Roll up your sleeve, fight the flu

fight the flu

SpotRx believes that anyone who is medically able to get a flu shot should receive one as soon as they are available. But we’d like to explain to you the importance of this yearly vaccine, especially as vaccines occupy the spotlight during COVID-19. Here are the benefits of receiving your flu shot:

1. It can prevent becoming sick with the flu. We’re not just being obvious here; the Center for Disease Control and Prevention stated that during the 2019-2020 flu season, the vaccine “prevented an estimated 7.5 million influenza illnesses, 3.7 million influenza-associated medical visits, 104,000 influenza-associated hospitalizations, and 6,300 influenza-associated deaths.”

Let’s look at the human level of those statistics: those are 7.5 million people whose lives weren’t affected by the flu. 3.7 million people who didn’t have to visit an ER or doctor’s office and rack up large medical bills. 104,000 people who didn’t have to stay in the hospital with the flu and again, rack up the hospital bills and suffering. Most importantly, that’s 6,300 people who are still alive today, as well as the countless friends and family of those people who get to enjoy their continued presence.

2. A flu vaccine can protect those with chronic health conditions. If you suffer from health conditions that already make your life difficult, then becoming sick with the flu could become the straw that breaks the camel’s back. That could mean hospitalization or even death.

A 2018 study analyzed adults hospitalized with the flu and found that vaccinated patients were actually “59 percent less likely to be admitted to the ICU than those who had not been vaccinated.”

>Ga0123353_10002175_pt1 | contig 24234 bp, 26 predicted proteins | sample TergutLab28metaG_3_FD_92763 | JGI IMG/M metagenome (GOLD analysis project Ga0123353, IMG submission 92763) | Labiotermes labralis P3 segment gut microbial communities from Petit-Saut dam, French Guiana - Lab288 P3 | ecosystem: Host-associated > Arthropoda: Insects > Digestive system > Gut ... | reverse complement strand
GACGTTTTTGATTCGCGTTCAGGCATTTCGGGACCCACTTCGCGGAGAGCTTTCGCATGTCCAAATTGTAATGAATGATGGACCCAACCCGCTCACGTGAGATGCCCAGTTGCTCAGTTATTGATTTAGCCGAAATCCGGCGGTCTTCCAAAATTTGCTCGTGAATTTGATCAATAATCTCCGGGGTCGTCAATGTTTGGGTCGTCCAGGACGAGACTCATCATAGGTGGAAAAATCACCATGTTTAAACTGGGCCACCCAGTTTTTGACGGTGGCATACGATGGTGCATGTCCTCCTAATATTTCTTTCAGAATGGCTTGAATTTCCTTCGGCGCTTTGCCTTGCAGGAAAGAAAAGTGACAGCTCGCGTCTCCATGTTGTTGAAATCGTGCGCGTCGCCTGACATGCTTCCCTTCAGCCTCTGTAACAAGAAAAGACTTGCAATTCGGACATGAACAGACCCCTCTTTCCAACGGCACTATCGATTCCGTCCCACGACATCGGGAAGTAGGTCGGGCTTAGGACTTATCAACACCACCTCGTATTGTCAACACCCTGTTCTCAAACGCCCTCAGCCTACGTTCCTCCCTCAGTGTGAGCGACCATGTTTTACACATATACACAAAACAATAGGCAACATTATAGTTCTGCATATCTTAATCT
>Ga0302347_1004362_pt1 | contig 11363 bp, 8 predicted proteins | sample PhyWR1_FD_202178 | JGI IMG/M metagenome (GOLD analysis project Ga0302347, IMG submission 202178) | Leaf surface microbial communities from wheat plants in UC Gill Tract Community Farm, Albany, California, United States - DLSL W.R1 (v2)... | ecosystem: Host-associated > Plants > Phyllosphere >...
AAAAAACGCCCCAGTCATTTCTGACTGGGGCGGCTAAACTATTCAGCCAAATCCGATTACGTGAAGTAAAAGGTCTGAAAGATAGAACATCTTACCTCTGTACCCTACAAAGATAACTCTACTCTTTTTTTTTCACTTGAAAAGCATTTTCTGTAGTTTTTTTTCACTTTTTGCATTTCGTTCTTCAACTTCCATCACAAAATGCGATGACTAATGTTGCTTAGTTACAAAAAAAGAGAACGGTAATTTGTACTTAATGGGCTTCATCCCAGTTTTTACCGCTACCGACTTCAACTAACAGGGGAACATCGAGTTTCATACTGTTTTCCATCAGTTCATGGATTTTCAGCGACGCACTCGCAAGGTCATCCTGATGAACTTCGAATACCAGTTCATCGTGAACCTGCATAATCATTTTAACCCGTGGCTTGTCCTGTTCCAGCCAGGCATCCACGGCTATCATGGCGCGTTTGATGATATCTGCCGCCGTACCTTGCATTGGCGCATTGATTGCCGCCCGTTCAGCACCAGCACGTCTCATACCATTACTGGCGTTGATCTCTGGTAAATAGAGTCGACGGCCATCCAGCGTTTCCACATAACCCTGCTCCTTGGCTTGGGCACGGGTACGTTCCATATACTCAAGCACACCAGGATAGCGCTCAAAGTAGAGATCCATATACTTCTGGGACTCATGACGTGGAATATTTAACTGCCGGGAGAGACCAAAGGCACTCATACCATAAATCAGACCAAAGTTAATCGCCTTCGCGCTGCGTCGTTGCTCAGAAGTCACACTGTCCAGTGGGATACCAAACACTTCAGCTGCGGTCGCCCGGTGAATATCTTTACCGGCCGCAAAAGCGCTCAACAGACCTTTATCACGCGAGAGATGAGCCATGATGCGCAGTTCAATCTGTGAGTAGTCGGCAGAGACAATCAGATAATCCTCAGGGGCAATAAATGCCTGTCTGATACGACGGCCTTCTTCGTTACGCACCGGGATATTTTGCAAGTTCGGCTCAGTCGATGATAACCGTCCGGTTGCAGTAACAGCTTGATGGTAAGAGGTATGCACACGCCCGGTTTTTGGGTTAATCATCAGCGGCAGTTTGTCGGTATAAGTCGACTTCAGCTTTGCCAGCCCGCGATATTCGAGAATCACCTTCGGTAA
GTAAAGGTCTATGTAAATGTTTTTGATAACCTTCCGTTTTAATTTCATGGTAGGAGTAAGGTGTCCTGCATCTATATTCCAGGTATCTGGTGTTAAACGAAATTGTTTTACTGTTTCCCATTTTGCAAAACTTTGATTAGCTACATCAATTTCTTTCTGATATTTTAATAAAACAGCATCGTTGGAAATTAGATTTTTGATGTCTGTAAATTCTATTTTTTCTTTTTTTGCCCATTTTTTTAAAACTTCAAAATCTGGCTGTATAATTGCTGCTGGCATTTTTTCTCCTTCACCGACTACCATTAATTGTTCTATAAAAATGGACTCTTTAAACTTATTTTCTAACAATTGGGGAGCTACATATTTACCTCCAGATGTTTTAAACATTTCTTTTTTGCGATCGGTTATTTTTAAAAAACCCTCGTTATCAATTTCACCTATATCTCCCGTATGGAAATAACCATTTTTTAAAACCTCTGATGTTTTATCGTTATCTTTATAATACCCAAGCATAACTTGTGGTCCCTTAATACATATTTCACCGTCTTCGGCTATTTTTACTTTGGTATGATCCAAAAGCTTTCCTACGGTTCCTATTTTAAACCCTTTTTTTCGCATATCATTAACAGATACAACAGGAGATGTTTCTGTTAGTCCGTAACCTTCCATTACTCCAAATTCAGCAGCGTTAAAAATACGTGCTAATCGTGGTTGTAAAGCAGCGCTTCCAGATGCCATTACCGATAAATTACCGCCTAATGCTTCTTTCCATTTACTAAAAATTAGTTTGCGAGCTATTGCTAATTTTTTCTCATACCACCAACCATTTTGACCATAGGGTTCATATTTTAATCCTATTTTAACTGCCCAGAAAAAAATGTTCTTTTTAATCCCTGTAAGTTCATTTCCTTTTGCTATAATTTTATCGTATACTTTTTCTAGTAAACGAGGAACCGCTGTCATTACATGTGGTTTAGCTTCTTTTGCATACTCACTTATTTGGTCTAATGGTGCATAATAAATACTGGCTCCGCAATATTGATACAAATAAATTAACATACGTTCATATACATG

If you suffer from diabetes, COPD, or other chronic health conditions, a vaccine helps make sure that the flu is one condition you won’t have to worry about this year.

3. Flu vaccines can save a child’s life. A child’s life is precious, which is why a flu shot is necessary for children. A 2017 study from the CDC analyzed four flu seasons (2010-2014) and found that “flu vaccination reduced the risk of flu-associated death by half (51 percent) among children with underlying high-risk medical conditions and by nearly two-thirds (65 percent) among healthy children.”

4. If you get the flu, a vaccine can make your illness less severe. A flu shot is not a guarantee that you’ll be spared from influenza, but it can lead to a less severe bodily reaction to the flu if you still contract it.

5. Getting vaccinated can protect those around you. Sometimes, getting a flu shot is more about protecting those around you. Receiving a vaccine can help ensure that you don’t contract influenza and spread it to high-risk populations, such as children, the elderly, and those with comorbidities.

For more information on obtaining a flu vaccine, and if you have any questions you’d like answered, visit

Written by: Robert Squire, pharmacist at SpotRx Pharmacy

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